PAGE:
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'Aaron Rodgers' stars in Russian propaganda in new SNL cold open

In the most recent Saturday Night Live cold open, a military officer and two White House advisors (Kenan Thompson, Alex Moffat, and Ego Nwodim) assembled in the Oval Office to brief President Biden (James Austin Johnson) on the crisis in Ukraine.

"We're even getting some reports that Russia has already invaded, but those are from the same people who said Tom Brady retired," Nwodim said.

ESPN announced Saturday that seven-time Super Bowl winner Brady had decided to retire after 22 seasons, but other sources — including Brady's own father — quickly contradicted the story in statements to The Associated Press and other reporters. Brady, they said, has not yet made up his mind.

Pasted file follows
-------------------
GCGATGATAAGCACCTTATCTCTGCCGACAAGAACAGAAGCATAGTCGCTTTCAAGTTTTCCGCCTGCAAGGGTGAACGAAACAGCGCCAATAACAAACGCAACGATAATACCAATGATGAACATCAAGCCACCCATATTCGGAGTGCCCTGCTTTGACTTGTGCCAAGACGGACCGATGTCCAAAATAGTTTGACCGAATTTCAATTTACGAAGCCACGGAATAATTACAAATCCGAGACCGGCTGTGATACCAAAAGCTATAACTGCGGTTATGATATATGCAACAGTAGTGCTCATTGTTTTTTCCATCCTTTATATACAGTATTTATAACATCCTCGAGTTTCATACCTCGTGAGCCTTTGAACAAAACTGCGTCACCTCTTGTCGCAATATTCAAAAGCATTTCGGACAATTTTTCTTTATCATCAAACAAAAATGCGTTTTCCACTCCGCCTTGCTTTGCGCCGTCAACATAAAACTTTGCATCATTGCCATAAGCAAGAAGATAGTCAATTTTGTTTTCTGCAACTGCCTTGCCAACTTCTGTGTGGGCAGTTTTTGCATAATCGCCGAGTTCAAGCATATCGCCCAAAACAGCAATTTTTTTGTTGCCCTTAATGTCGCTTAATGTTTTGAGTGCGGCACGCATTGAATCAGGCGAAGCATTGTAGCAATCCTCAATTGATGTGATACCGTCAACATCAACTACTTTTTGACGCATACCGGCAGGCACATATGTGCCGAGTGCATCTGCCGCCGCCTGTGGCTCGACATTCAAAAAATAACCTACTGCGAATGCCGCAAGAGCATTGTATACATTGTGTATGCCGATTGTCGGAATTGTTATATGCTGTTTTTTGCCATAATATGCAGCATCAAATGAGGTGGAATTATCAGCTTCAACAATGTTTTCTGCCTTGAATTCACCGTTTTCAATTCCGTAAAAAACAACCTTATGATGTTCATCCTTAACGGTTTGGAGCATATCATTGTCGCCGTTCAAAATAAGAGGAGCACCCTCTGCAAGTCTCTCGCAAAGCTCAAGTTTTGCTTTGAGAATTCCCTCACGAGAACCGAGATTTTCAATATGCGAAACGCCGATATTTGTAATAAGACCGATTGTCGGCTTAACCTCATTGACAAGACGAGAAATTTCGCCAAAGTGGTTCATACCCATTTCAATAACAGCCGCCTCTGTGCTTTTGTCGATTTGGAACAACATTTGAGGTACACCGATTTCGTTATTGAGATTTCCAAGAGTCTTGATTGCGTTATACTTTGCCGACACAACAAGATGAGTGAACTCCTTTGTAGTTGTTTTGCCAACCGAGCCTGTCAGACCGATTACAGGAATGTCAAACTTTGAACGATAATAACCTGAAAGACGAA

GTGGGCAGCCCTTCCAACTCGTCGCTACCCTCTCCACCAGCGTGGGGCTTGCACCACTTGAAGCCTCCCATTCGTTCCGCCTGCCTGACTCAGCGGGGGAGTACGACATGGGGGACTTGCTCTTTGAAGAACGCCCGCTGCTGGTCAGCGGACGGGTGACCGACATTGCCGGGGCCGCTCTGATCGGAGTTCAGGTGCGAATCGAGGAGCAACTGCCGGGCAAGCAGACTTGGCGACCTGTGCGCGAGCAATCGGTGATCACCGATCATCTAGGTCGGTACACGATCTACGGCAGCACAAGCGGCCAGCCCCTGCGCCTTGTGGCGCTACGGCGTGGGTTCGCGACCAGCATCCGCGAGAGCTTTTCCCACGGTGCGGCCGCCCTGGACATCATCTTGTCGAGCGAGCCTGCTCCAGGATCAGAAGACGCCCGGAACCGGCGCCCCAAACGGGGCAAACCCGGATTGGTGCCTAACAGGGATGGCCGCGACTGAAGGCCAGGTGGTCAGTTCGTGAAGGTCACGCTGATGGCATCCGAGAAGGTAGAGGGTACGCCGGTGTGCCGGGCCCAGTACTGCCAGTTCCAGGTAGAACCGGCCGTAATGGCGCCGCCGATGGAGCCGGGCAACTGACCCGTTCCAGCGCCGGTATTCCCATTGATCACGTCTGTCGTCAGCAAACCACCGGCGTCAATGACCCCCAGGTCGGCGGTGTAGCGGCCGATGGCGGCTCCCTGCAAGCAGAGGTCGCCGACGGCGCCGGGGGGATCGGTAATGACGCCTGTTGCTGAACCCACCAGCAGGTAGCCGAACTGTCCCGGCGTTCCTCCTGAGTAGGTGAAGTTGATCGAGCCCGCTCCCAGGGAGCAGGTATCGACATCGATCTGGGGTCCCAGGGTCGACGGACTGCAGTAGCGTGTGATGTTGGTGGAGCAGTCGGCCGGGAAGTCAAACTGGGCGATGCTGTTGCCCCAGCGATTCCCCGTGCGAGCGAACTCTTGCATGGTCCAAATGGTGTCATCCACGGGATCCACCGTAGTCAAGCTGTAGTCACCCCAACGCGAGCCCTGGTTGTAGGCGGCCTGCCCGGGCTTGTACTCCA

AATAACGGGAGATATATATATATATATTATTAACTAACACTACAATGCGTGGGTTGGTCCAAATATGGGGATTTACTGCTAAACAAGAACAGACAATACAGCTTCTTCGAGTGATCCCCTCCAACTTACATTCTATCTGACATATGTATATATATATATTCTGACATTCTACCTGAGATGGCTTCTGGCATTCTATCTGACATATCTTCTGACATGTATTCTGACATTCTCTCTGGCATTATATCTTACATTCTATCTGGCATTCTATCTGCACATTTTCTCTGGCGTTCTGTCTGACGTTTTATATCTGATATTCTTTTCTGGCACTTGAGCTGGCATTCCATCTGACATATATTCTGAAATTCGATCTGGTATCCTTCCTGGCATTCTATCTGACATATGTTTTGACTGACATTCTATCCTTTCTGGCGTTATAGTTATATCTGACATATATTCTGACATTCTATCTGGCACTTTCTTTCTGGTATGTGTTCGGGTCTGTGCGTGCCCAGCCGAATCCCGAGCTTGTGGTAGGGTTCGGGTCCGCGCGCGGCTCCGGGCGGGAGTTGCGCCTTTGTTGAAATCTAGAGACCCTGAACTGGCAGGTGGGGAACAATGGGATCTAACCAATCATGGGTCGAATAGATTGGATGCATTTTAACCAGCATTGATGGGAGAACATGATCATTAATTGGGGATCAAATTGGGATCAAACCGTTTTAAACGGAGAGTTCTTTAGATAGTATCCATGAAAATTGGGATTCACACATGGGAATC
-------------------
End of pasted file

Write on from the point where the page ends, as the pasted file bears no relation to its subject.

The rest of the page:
Moffat and Nwodim went on to explain that, in addition to Russia's military threat, Ukraine has also been inundated with Russian disinformation. They came prepared with a slide show of examples.

 "Ukrainian President Horny for Drama, Wants War: 'Slap Me Harder, Daddy,'" one farcical headline read.

Next up was, "Neil Young To Remove Music from Spotify Unless Ukraine Surrenders," a reference to the "Cortez the Killer" singer's ultimatum forcing the streaming service to choose between Neil Young and Joe Rogan, who Young accused of spreading COVID-19 misinformation.

Russia's "disinformation campaign" also included a TV ad starring NFL quarterback Aaron Rodgers (Pete Davidson). The real Rodgers floated the possibility of retirement after a Jan. 22 loss to the 49ers ended his season.

"Oh no! I am American balltoss player Aaron Rodgers, and my car has broken down in Ukraine," Davidson-as-Rodgers said with a thick Eastern European accent. To save himself, he sang a version of the State Farm jingle: "Like a good neighbor, Russia is there!"

As an agent (Chris Redd) appeared to rescue Rodgers, the State Farm logo appeared on the screen, revealing State Farm's Russian name to be Колхоз, a term referring to Soviet-era collectivized agriculture.

SNL writer Colin Jost studied Russian literature at Harvard.